Collins to work toward increasing visitation to Arkansas by groups and promoting the state's appeal
City a pigsty
In case you haven't noticed, our city is a pigsty. Drive down Cantrell Hill, past Austin Brothers, past Junior Deputy to LaHarpe Blvd. and all one will see is litter. It's a disgrace and it was a disgrace last spring during the Little Rock Marathon.
Mayor Mark Stodola, instead of exercising his right to file for re-election, could exercise his gluteus in a maximum way by picking up this trash.
Think of the calorie burn that will ensue once our mayor just does it.
Will endure Boozman
Max Brantley wants us to vote for Sen. Blanche Lincoln to a third term as a U.S. senator, solely because she is, in his opinion, more palatable than the alternative, John Boozman. Well, that is the logic I've used in the previous two elections. Sorry, but that argument just won't work the third time.
Senator Lincoln has proven to be one of the most Republican-leaning Democrats in Washington, perhaps surpassed in that category only by Sen. Ben Nelson of Nebraska. Her voting record has consistently been anti-union, as shown by her refusal to support the Employee Free Choice Act and her vote against confirming Craig Becker to the National Labor Relations Board. These anti-union votes, along with her long-time advocacy for repealing the estate tax, have convinced me that she would be more comfortable at a chamber of commerce luncheon than at an AFL-CIO meeting.
There's only so much that can be asked of voters who want a real Democrat representing Arkansas in the U.S. Senate. Senator Lincoln has gotten my vote twice, but I have reached a point that I will not give it to her a third time. I will be one of those voters who, much to Mr. Brantley's chagrin, will vote for a third party candidate rather than Senator Lincoln, and I am ready to suffer the consequence of six dreadful years with John Boozman as our junior U.S. senator.
Thomas G. May
North Little Rock
Teachers and test scores
Well aytch e double hockey sticks John Brummett, let's just let any old boy off the streets come on in and try their hand at teaching school. They might could do better. This whole moronic argument makes me so angry. We (well, not me) have bought into the concept of the standardized test as God so completely that many ignoramuses automatically accept as fact that something so ephemeral as teaching/learning can be totally judged by the resulting scores. Doesn't anybody understand that there is so much more to judging the success of a teacher than standardized tests scores?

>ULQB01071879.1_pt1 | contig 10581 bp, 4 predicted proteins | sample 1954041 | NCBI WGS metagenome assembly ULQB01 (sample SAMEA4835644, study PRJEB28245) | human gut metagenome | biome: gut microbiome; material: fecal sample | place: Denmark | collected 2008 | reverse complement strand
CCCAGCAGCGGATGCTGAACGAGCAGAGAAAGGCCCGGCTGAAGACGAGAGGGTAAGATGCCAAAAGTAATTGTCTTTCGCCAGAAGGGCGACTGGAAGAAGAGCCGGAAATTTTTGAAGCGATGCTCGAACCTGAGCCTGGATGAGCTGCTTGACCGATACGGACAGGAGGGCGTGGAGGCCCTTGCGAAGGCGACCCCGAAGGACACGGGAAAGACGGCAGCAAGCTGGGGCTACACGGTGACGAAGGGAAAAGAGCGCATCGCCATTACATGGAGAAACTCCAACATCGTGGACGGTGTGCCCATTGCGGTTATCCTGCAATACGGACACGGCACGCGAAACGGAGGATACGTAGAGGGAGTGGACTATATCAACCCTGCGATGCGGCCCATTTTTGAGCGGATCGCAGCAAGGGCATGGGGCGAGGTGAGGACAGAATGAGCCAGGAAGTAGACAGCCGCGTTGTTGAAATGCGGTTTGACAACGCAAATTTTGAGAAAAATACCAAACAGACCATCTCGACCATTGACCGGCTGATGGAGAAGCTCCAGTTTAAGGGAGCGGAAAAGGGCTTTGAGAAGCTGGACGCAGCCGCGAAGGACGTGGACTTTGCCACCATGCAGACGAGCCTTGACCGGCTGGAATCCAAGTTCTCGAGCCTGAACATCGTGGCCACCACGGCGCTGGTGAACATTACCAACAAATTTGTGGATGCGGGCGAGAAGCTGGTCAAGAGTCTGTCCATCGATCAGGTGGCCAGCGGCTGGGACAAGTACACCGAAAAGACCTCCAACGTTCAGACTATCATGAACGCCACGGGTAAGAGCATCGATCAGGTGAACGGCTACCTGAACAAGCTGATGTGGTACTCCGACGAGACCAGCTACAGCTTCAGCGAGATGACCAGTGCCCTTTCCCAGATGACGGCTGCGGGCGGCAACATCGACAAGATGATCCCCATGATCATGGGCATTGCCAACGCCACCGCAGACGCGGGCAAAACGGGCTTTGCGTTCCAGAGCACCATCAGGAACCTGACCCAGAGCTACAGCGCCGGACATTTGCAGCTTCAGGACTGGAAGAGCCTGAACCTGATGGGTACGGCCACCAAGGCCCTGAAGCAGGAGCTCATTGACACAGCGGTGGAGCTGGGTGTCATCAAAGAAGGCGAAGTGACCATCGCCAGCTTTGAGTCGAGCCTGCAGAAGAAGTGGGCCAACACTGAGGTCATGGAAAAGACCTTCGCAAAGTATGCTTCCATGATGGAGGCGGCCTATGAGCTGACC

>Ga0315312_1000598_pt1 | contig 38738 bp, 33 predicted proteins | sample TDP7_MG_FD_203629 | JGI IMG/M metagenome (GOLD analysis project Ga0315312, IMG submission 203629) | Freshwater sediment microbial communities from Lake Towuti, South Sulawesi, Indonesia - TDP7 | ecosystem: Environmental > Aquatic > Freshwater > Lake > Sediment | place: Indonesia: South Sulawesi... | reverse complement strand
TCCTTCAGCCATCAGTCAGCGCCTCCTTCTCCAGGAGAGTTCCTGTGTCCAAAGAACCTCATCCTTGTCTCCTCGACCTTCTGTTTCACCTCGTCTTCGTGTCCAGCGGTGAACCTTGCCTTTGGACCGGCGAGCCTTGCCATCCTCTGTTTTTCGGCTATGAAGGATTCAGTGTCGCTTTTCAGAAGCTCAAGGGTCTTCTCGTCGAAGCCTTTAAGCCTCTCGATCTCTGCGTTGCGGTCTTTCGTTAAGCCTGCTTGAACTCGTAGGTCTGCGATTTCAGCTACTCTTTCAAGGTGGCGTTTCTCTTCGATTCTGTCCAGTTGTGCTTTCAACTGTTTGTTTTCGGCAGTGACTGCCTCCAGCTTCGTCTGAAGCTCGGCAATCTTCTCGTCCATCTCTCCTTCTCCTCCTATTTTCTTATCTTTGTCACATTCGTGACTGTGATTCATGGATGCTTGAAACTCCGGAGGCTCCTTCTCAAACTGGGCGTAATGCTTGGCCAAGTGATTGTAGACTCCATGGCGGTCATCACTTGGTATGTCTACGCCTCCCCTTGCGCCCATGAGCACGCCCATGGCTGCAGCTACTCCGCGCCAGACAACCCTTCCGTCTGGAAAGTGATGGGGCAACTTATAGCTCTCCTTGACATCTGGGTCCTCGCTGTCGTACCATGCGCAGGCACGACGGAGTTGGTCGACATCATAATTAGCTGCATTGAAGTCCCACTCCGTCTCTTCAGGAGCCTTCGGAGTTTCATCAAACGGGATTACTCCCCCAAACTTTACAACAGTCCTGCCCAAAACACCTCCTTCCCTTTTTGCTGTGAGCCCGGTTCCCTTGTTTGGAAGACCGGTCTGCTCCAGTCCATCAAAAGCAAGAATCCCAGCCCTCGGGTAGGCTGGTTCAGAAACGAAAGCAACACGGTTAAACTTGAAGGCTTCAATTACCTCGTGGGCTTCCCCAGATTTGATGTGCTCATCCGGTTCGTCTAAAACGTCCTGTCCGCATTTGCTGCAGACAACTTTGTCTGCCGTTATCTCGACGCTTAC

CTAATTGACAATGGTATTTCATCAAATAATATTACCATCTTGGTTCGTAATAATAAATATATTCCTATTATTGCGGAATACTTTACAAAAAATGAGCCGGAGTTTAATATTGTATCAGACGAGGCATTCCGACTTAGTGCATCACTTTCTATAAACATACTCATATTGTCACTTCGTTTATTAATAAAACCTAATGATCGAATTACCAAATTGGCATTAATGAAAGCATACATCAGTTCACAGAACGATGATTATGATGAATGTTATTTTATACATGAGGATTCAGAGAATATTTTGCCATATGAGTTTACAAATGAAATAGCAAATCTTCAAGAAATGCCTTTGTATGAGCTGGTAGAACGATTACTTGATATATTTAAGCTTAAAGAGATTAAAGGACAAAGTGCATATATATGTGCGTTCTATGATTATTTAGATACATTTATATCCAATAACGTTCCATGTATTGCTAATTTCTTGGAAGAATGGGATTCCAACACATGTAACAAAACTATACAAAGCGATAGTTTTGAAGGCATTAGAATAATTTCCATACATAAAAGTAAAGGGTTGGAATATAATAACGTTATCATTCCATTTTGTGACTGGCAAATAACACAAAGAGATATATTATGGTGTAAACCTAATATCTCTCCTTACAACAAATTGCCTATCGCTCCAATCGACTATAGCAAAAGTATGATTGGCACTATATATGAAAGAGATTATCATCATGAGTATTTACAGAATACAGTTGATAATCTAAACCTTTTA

Who are the students in a class; what home environment do they come from; what is their diet; how much sleep do they get; do they have one parent or two, good parents or bad; where do they live, projects or gated community; what medical conditions do they have, what medications are they on (or need to be on); what kind of administration does the school have, great or poor; what kind of finances does the district have; rural, urban or suburban; how many English language learners; some kids are good at tests, some are not; what type teachers did the child have in the past; where did they go to school last year or last week; immigrants? migrant families? I could go on.
Standardized test scores are only one piece of the overall picture of the results of a teacher's work. A great teacher can work like a dog and get minimal results, and an average teacher, with the right situation, can get better results. Let's lay some of the blame for educational failures where it properly belongs — parents who don't care; incompetent administrators; incompetent politicians; a glut of immigrant children from other cultures with little English skills; rotten celebrity role models that teach kids music and sports are the paths to success; a consumer/advertising driven society that presses endless electronic playthings on our youth and draws them away from academic pursuits; generations of wealth and consumerism that have made us and our children lazy; no discipline at home or anywhere else; education colleges that are not worth a plugged nickel, and on and on and on again. Teachers are given a near impossible task and expected to perform miracles, then blamed when they can't. Tomorrow I am going into the classroom with 13-year-olds stoked on Mountain Dew and video games, half on Ritalin and the other half needing to be, and try to teach them something they could care less about. If we are so darn bad, you give it a shot. You wouldn't last a week. Neither would any of the other pompous idiots constantly crying for teachers' heads. If you want to make education better, go home and turn the TV off, read a book with your kid, say no to the next sugar blast, take the cell phone away. That would be much more helpful than the constant drum of criticism against teachers.